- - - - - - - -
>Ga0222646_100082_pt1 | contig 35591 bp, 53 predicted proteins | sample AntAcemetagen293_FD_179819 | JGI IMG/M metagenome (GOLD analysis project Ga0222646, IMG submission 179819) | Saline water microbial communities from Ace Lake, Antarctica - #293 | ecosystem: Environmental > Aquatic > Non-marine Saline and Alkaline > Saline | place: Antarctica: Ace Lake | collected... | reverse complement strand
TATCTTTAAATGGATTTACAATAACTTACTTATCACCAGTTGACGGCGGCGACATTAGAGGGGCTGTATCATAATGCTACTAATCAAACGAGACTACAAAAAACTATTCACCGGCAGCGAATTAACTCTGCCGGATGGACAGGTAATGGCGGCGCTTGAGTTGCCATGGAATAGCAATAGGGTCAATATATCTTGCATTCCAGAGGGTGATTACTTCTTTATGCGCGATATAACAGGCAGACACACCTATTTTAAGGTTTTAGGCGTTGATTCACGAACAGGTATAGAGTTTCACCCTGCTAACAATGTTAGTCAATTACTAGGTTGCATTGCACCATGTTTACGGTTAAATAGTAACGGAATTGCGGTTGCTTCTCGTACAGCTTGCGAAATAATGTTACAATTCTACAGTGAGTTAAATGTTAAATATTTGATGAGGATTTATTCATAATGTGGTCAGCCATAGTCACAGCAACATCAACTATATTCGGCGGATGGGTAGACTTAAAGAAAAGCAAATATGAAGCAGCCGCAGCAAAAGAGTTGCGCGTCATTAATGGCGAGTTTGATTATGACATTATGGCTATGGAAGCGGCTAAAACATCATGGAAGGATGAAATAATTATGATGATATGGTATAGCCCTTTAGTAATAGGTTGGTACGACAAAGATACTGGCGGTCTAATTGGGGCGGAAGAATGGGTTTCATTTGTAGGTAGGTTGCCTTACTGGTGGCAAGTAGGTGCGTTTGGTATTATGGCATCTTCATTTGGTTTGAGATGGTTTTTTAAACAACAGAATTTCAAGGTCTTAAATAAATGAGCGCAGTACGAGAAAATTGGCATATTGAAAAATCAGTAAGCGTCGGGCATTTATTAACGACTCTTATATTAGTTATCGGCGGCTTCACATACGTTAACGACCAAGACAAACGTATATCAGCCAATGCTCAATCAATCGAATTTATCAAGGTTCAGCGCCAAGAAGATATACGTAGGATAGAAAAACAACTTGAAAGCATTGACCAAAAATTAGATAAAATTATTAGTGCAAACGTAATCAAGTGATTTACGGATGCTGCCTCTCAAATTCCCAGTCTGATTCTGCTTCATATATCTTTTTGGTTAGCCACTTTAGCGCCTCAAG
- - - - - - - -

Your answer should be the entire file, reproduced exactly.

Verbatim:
>Ga0222646_100082_pt1 | contig 35591 bp, 53 predicted proteins | sample AntAcemetagen293_FD_179819 | JGI IMG/M metagenome (GOLD analysis project Ga0222646, IMG submission 179819) | Saline water microbial communities from Ace Lake, Antarctica - #293 | ecosystem: Environmental > Aquatic > Non-marine Saline and Alkaline > Saline | place: Antarctica: Ace Lake | collected... | reverse complement strand
TATCTTTAAATGGATTTACAATAACTTACTTATCACCAGTTGACGGCGGCGACATTAGAGGGGCTGTATCATAATGCTACTAATCAAACGAGACTACAAAAAACTATTCACCGGCAGCGAATTAACTCTGCCGGATGGACAGGTAATGGCGGCGCTTGAGTTGCCATGGAATAGCAATAGGGTCAATATATCTTGCATTCCAGAGGGTGATTACTTCTTTATGCGCGATATAACAGGCAGACACACCTATTTTAAGGTTTTAGGCGTTGATTCACGAACAGGTATAGAGTTTCACCCTGCTAACAATGTTAGTCAATTACTAGGTTGCATTGCACCATGTTTACGGTTAAATAGTAACGGAATTGCGGTTGCTTCTCGTACAGCTTGCGAAATAATGTTACAATTCTACAGTGAGTTAAATGTTAAATATTTGATGAGGATTTATTCATAATGTGGTCAGCCATAGTCACAGCAACATCAACTATATTCGGCGGATGGGTAGACTTAAAGAAAAGCAAATATGAAGCAGCCGCAGCAAAAGAGTTGCGCGTCATTAATGGCGAGTTTGATTATGACATTATGGCTATGGAAGCGGCTAAAACATCATGGAAGGATGAAATAATTATGATGATATGGTATAGCCCTTTAGTAATAGGTTGGTACGACAAAGATACTGGCGGTCTAATTGGGGCGGAAGAATGGGTTTCATTTGTAGGTAGGTTGCCTTACTGGTGGCAAGTAGGTGCGTTTGGTATTATGGCATCTTCATTTGGTTTGAGATGGTTTTTTAAACAACAGAATTTCAAGGTCTTAAATAAATGAGCGCAGTACGAGAAAATTGGCATATTGAAAAATCAGTAAGCGTCGGGCATTTATTAACGACTCTTATATTAGTTATCGGCGGCTTCACATACGTTAACGACCAAGACAAACGTATATCAGCCAATGCTCAATCAATCGAATTTATCAAGGTTCAGCGCCAAGAAGATATACGTAGGATAGAAAAACAACTTGAAAGCATTGACCAAAAATTAGATAAAATTATTAGTGCAAACGTAATCAAGTGATTTACGGATGCTGCCTCTCAAATTCCCAGTCTGATTCTGCTTCATATATCTTTTTGGTTAGCCACTTTAGCGCCTCAAG